#SAElections2019: three voting surprises that left us shook
Most elections are full of surprises right up until - and after - the polls close on election day.
The 2019 general elections were no different, with some shockers in the form of the vast number of spoilt ballots and the unexpected success of a small party that was criticised for having a white nationalist agenda. And each year, there are a few parties that experts thought they had a handle on, only to be perplexed by the results.
Here are three surprises from this year's elections:
Making your X and moving right along was the protocol. However, some people managed to get this simple task very wrong.
Reportedly, 167,714 ballots were spoiled. Leading the way with the highest number of spoilt ballots was KwaZulu-Natal with 69,619, followed by the Eastern Cape and Gauteng with 53,725 and 41,057, respectively.
The Western Cape came in fourth with 35,277, followed by the North West with 31,847. Mpumalanga recorded 31,744. Limpopo, Free State and Northern Cape recorded 22,191, 15,450 and 11,057, respectively.
The electoral commission (IEC) said a spoilt or invalid vote is accounted for in the reconciliation of ballot papers in each voting station but has no bearing on the aggregation of valid votes.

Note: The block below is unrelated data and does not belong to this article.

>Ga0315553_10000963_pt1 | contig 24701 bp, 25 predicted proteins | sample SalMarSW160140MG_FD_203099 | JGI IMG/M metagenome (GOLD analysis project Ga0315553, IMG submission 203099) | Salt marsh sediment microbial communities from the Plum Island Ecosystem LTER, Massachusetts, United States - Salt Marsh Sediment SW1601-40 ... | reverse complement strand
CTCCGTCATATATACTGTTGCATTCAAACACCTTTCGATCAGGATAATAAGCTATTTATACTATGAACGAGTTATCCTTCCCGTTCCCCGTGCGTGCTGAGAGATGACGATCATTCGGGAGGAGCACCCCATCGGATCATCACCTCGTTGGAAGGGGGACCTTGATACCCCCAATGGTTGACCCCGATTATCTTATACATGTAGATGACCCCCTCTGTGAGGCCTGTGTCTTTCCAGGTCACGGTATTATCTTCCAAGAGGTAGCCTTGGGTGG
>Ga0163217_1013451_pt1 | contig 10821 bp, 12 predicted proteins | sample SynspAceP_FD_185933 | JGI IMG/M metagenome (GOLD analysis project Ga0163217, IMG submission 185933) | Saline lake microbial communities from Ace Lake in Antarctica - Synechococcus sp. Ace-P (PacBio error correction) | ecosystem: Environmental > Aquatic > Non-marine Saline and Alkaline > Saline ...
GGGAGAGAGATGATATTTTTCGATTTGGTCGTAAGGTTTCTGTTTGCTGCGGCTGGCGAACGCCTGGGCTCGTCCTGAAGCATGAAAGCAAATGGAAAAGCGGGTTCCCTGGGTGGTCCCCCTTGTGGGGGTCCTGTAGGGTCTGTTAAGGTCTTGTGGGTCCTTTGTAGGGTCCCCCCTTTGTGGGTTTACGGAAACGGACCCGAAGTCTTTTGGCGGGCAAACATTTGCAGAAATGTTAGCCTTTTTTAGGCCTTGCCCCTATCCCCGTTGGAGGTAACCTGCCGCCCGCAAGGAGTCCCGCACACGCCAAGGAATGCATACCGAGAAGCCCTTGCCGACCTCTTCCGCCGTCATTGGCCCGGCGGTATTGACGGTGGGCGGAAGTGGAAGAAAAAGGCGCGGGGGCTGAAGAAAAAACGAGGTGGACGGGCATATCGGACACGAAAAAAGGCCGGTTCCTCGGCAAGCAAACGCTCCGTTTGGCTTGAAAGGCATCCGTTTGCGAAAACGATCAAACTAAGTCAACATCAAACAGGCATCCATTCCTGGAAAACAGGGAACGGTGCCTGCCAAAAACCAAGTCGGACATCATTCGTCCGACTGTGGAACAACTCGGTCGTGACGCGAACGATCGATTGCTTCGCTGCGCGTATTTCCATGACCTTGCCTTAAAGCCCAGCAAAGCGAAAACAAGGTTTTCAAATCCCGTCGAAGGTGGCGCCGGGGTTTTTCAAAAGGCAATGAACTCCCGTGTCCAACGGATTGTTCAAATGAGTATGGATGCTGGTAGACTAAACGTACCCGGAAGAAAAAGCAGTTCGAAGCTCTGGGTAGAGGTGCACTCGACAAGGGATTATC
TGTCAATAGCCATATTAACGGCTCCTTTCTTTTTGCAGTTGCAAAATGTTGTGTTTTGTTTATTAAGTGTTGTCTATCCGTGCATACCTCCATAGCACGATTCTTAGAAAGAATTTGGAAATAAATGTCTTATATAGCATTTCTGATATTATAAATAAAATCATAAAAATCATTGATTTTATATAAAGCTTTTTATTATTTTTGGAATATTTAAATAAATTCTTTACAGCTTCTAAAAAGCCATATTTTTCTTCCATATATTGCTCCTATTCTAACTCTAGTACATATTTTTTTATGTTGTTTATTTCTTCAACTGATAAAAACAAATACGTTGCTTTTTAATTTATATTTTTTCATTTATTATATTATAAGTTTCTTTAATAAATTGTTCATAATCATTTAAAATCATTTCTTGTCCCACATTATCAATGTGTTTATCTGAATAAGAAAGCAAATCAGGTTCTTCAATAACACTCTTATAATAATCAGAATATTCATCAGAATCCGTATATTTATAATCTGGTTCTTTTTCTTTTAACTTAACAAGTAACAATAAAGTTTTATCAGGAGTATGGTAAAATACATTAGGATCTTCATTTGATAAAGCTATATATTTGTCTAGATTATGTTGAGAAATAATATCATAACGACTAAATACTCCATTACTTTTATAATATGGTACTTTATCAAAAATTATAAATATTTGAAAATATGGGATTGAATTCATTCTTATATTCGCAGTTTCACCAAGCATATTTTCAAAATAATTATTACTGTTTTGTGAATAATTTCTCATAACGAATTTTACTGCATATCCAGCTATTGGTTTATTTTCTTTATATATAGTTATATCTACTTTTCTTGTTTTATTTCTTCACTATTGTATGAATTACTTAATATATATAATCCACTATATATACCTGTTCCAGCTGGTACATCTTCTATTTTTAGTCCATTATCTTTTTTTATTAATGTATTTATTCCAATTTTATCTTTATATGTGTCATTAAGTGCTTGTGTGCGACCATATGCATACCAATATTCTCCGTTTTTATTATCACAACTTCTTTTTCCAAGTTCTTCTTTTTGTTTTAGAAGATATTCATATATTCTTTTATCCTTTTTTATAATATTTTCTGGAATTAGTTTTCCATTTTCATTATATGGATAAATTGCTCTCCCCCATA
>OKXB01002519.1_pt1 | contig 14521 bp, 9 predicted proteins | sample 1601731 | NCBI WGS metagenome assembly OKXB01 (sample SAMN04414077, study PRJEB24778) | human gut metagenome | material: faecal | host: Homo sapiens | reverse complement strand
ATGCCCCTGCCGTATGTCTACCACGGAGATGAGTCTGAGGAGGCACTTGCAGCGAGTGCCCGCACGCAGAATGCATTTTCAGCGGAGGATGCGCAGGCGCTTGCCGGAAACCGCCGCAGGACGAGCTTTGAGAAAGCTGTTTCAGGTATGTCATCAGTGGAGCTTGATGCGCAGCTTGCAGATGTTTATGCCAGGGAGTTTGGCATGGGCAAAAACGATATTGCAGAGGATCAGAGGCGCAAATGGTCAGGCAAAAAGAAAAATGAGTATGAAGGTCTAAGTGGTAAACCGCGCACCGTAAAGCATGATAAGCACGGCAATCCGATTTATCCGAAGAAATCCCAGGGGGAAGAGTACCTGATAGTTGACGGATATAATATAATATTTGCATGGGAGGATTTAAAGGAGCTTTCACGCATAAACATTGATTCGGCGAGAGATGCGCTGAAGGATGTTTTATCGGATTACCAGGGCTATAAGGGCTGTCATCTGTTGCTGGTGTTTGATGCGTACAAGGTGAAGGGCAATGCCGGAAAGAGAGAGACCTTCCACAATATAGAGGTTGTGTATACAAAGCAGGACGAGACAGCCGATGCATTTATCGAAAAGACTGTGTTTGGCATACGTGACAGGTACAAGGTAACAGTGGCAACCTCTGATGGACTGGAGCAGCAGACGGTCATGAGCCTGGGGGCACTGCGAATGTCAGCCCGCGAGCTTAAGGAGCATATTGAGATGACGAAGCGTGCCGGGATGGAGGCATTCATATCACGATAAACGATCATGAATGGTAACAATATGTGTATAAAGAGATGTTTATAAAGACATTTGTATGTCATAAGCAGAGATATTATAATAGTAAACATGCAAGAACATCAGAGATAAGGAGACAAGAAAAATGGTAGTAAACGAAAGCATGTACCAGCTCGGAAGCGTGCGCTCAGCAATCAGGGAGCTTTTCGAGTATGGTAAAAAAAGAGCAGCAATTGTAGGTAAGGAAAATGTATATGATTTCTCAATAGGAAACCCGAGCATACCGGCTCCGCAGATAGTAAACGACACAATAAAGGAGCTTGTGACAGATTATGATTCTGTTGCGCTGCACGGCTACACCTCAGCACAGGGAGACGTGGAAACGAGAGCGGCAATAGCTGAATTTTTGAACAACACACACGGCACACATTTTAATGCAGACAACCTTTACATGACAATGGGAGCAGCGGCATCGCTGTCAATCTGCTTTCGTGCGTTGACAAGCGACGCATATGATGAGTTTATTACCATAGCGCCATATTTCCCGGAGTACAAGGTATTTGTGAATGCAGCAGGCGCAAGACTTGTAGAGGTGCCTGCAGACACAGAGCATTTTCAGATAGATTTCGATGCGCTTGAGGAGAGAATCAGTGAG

"Thus, for the person who casts a ballot that is ultimately deemed as invalid, the weight of the effort is the same as that of a person who has not turned out to vote regardless of whether such a person has registered to vote or not," said the IEC.
The rise of FF+
What the IEC didn't see coming was the success of the Afrikaans-speaking VF Plus party, also known as Freedom Front Plus or FF+.
The party, which won 165,715 votes during the 2014 general elections, had by Thursday garnered more than 237,000 votes with 59% of the vote counted. Added to that, the party also doubled its 2014 support in the Western Cape, Northern Cape, and Mpumalanga, while growing its support in North West.
The FF+ received 0.9% of the national share of the votes in 2014 but is projected to receive more than 2% in these elections.
Hlaudi Motsoeneng's ACM
Motsoeneng's African Content Movement (ACM) found the going tough.
The new kid on the block garnered only 2,379 voters after 65% of the national votes had been captured at the Results Operations Centre (the ROC) in Pretoria on Thursday. It failed to attain even 1% of the votes.
Parties need to get about 35,000 votes to qualify for a seat in parliament.
Motsoeneng, the controversial former SA Broadcasting Corporation (SABC) chief operating officer, formed the ACM in December 2018 with grand designs to address poverty, land, unemployment and education.